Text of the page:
Tenor saxophonist Paul Gonsalves will be remembered by many for his riotous 27 choruses on the Newport recording of "Diminuendo in Blue and Crescendo in Blue." As with other prime Ellington soloists like Johnny Hodges and Harry Carney, Gonsalves was given ample room to display his wares live and in the studio. Duke's faith in Gonsalves was certainly made clear at Newport and is proven again on this very enjoyable showcase. Unbeknownst to Gonsalves, though, Ellington planned the session as a vehicle for his soloist's considerable skills. Recorded in May of 1962, the eight-song set was cut in about four hours. The resulting album has both an informal feel and the qualities of a laboriously planned recording. (Ellington's band, of course, was so tight on the boss's catalog that it always sounded rehearsed.) Gonsalves is impressive throughout, reeling off a keen mix of big-band blowing and harmonically sophisticated solos reminiscent of Don Byas' own varied approach to the tenor. In addition to stretching out on warhorses like "C Jam Blues" and "Take the 'A' Train," Gonsalves also offers up some snaky and vaporous lines on more involved Ellington cuts like "Caravan" and "Paris Blues." Backed by band regulars like Hodges, trumpeter Cat Anderson, trombonist Lawrence Brown, and clarinetist Jimmy Hamilton, among many others, Gonsalves turns this one-off session into one of the more enjoyable titles in Ellington's catalog.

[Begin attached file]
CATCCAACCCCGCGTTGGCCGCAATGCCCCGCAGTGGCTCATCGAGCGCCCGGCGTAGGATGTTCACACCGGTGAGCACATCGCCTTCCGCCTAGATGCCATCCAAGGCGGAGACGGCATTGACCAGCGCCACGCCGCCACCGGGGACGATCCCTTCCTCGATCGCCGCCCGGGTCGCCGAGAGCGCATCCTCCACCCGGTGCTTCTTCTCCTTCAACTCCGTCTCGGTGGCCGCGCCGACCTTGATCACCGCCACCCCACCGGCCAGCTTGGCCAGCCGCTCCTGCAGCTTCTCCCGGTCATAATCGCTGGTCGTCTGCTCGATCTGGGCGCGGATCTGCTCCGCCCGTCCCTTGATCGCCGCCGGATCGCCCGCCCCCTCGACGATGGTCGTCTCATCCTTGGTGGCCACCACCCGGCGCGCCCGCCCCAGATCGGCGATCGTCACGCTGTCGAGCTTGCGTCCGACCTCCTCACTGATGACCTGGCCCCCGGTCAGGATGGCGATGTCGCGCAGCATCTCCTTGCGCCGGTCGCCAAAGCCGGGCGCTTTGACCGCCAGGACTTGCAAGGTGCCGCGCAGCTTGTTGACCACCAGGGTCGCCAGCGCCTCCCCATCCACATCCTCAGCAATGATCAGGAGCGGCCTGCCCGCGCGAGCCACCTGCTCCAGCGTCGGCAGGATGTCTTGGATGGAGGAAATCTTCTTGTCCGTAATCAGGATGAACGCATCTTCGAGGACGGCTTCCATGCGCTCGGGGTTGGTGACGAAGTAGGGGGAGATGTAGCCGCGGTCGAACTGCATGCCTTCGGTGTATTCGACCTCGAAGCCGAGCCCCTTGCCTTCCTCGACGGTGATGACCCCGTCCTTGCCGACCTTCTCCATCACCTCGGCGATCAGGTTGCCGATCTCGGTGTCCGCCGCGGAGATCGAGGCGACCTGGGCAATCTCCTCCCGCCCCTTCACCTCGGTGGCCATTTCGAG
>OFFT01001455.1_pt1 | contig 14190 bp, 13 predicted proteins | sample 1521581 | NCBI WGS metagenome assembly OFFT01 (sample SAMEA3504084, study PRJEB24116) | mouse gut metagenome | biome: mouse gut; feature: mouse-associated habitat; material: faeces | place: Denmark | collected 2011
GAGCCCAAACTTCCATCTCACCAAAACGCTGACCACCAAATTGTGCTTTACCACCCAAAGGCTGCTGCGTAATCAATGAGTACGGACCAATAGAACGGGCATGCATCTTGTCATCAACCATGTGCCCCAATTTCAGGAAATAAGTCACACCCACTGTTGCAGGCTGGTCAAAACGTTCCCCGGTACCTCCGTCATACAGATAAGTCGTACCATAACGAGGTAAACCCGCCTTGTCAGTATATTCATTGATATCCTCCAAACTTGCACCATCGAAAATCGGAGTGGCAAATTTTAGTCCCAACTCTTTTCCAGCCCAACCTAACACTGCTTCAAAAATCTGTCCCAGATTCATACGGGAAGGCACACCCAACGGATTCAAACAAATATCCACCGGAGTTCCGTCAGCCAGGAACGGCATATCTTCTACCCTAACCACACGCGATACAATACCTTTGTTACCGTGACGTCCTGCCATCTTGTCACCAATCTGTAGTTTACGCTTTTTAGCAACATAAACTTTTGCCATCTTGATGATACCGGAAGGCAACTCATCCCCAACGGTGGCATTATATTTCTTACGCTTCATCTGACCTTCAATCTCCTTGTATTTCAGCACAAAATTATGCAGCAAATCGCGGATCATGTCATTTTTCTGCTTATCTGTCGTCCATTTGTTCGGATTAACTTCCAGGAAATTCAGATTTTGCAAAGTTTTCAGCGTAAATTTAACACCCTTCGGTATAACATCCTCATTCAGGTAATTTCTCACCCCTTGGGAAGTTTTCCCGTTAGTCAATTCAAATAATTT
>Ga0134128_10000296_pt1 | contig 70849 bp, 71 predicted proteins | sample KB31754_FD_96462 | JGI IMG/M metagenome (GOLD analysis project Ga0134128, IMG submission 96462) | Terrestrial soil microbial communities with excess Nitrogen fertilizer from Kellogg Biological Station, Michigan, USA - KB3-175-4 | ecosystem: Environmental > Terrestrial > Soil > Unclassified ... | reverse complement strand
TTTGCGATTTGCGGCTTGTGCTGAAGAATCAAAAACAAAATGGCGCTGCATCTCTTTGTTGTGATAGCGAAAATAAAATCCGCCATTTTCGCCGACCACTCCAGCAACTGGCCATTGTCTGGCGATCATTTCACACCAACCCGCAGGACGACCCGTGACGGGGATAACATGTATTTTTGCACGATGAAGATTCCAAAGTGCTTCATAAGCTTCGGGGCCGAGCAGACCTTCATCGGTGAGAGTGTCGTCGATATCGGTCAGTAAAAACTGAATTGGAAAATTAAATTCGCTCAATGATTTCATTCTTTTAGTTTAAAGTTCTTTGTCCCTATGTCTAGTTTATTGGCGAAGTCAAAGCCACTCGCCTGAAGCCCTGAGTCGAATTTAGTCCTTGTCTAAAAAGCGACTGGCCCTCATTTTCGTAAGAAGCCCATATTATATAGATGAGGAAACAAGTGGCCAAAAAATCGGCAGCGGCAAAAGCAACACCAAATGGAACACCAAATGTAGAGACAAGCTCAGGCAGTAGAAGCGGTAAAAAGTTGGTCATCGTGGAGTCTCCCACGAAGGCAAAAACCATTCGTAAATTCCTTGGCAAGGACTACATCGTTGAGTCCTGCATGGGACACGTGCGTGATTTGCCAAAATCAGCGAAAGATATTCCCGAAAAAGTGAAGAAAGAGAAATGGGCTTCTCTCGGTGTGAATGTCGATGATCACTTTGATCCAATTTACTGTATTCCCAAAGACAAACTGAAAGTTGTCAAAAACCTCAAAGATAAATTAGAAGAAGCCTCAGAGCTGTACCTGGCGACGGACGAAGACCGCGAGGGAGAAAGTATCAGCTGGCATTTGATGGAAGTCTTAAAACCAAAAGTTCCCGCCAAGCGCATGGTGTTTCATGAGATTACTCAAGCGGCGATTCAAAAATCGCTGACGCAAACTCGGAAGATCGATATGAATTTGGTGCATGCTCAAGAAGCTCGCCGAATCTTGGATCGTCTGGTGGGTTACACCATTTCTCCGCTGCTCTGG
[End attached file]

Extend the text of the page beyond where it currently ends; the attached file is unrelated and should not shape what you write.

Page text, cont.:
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AllMusic Review by Stephen Cook